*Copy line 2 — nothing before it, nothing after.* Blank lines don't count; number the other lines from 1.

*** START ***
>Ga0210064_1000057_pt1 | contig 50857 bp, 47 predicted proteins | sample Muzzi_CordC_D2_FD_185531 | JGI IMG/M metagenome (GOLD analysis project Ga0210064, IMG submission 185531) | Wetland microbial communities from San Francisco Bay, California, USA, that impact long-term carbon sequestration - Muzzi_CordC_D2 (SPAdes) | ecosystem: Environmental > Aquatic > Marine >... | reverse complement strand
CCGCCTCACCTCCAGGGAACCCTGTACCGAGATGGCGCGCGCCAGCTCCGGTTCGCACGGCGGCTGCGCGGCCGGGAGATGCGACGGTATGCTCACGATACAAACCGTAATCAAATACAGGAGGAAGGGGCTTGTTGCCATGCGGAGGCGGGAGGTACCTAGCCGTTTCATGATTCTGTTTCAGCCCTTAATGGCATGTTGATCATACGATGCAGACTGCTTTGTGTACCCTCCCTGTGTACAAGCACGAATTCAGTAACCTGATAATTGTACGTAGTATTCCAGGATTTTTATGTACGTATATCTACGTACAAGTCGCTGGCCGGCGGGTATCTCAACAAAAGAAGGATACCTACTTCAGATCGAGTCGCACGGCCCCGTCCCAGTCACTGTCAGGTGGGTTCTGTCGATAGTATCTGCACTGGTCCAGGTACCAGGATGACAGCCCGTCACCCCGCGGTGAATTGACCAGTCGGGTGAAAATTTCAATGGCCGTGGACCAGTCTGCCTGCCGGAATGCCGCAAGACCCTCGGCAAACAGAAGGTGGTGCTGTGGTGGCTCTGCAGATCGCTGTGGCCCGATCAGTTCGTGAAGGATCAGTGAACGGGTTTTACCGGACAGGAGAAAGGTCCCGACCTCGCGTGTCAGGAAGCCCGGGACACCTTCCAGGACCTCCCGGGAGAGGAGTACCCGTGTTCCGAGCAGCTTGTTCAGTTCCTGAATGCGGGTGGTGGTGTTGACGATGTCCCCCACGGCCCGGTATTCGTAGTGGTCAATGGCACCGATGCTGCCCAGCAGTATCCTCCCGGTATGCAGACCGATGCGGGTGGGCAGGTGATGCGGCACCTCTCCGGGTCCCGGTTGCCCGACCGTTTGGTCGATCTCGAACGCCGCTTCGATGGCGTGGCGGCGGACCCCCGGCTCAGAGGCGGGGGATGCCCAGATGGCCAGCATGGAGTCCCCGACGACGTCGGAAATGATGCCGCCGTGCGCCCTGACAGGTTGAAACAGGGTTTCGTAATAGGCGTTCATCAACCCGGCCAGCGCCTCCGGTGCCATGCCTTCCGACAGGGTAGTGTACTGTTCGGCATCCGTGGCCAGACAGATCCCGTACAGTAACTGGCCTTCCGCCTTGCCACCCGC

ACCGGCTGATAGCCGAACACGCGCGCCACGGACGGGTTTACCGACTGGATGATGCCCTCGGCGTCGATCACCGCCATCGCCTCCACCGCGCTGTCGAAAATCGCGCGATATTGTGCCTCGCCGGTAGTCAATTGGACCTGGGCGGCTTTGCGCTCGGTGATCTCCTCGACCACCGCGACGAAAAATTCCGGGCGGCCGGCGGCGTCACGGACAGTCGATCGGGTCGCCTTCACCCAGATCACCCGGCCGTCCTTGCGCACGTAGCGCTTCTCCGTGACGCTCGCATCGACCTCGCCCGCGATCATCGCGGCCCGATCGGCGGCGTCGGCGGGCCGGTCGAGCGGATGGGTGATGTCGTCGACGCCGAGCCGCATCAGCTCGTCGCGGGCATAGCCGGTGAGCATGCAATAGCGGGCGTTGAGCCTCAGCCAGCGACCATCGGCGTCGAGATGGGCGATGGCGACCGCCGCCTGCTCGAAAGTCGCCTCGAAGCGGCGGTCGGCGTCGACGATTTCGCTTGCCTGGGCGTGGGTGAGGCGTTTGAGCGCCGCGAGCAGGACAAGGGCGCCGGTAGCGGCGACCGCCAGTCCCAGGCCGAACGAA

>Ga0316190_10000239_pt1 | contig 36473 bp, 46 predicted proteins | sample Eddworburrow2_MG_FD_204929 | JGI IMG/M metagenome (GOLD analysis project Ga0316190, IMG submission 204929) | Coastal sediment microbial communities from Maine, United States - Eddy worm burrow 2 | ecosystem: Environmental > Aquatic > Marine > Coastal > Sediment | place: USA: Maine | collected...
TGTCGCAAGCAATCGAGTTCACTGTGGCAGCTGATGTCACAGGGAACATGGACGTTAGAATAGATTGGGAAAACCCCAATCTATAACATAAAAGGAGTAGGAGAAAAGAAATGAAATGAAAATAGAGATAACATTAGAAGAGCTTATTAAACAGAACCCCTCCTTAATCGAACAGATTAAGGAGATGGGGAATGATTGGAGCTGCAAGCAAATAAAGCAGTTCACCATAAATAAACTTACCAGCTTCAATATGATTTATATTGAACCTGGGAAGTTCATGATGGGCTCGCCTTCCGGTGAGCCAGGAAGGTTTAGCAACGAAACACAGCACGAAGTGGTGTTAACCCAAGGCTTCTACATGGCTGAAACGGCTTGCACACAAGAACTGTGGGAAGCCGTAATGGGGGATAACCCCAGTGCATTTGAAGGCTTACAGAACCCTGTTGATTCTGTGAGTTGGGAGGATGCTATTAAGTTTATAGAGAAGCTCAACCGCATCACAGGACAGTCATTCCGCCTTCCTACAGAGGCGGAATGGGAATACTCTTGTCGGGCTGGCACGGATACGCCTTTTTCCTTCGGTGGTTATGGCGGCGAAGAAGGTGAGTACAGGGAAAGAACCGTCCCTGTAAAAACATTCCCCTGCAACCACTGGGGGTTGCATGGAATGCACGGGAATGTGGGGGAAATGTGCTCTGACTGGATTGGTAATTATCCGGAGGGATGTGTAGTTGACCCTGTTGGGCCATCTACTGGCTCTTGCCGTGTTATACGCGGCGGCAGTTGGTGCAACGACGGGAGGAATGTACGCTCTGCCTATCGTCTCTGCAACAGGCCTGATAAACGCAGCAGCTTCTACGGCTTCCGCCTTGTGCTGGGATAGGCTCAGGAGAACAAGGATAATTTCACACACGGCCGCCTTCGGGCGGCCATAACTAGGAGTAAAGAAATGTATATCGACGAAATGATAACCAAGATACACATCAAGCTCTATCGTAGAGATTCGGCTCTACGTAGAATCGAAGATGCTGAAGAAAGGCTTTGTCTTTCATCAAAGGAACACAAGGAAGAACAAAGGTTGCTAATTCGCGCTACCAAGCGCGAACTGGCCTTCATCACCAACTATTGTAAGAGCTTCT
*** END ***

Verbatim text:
CCGCCTCACCTCCAGGGAACCCTGTACCGAGATGGCGCGCGCCAGCTCCGGTTCGCACGGCGGCTGCGCGGCCGGGAGATGCGACGGTATGCTCACGATACAAACCGTAATCAAATACAGGAGGAAGGGGCTTGTTGCCATGCGGAGGCGGGAGGTACCTAGCCGTTTCATGATTCTGTTTCAGCCCTTAATGGCATGTTGATCATACGATGCAGACTGCTTTGTGTACCCTCCCTGTGTACAAGCACGAATTCAGTAACCTGATAATTGTACGTAGTATTCCAGGATTTTTATGTACGTATATCTACGTACAAGTCGCTGGCCGGCGGGTATCTCAACAAAAGAAGGATACCTACTTCAGATCGAGTCGCACGGCCCCGTCCCAGTCACTGTCAGGTGGGTTCTGTCGATAGTATCTGCACTGGTCCAGGTACCAGGATGACAGCCCGTCACCCCGCGGTGAATTGACCAGTCGGGTGAAAATTTCAATGGCCGTGGACCAGTCTGCCTGCCGGAATGCCGCAAGACCCTCGGCAAACAGAAGGTGGTGCTGTGGTGGCTCTGCAGATCGCTGTGGCCCGATCAGTTCGTGAAGGATCAGTGAACGGGTTTTACCGGACAGGAGAAAGGTCCCGACCTCGCGTGTCAGGAAGCCCGGGACACCTTCCAGGACCTCCCGGGAGAGGAGTACCCGTGTTCCGAGCAGCTTGTTCAGTTCCTGAATGCGGGTGGTGGTGTTGACGATGTCCCCCACGGCCCGGTATTCGTAGTGGTCAATGGCACCGATGCTGCCCAGCAGTATCCTCCCGGTATGCAGACCGATGCGGGTGGGCAGGTGATGCGGCACCTCTCCGGGTCCCGGTTGCCCGACCGTTTGGTCGATCTCGAACGCCGCTTCGATGGCGTGGCGGCGGACCCCCGGCTCAGAGGCGGGGGATGCCCAGATGGCCAGCATGGAGTCCCCGACGACGTCGGAAATGATGCCGCCGTGCGCCCTGACAGGTTGAAACAGGGTTTCGTAATAGGCGTTCATCAACCCGGCCAGCGCCTCCGGTGCCATGCCTTCCGACAGGGTAGTGTACTGTTCGGCATCCGTGGCCAGACAGATCCCGTACAGTAACTGGCCTTCCGCCTTGCCACCCGC